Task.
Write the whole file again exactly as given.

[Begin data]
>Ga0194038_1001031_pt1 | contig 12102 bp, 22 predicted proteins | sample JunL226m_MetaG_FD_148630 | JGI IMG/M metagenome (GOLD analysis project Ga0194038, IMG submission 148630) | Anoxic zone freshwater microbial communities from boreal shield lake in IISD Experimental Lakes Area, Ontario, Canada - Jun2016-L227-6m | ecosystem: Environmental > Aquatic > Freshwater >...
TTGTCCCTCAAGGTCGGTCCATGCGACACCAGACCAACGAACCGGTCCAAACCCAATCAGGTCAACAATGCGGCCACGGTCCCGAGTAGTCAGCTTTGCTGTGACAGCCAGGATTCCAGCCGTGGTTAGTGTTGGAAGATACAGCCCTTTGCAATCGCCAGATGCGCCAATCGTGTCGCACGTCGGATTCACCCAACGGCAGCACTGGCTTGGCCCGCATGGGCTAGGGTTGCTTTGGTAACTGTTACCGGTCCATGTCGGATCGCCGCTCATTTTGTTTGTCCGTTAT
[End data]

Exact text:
>Ga0194038_1001031_pt1 | contig 12102 bp, 22 predicted proteins | sample JunL226m_MetaG_FD_148630 | JGI IMG/M metagenome (GOLD analysis project Ga0194038, IMG submission 148630) | Anoxic zone freshwater microbial communities from boreal shield lake in IISD Experimental Lakes Area, Ontario, Canada - Jun2016-L227-6m | ecosystem: Environmental > Aquatic > Freshwater >...
TTGTCCCTCAAGGTCGGTCCATGCGACACCAGACCAACGAACCGGTCCAAACCCAATCAGGTCAACAATGCGGCCACGGTCCCGAGTAGTCAGCTTTGCTGTGACAGCCAGGATTCCAGCCGTGGTTAGTGTTGGAAGATACAGCCCTTTGCAATCGCCAGATGCGCCAATCGTGTCGCACGTCGGATTCACCCAACGGCAGCACTGGCTTGGCCCGCATGGGCTAGGGTTGCTTTGGTAACTGTTACCGGTCCATGTCGGATCGCCGCTCATTTTGTTTGTCCGTTAT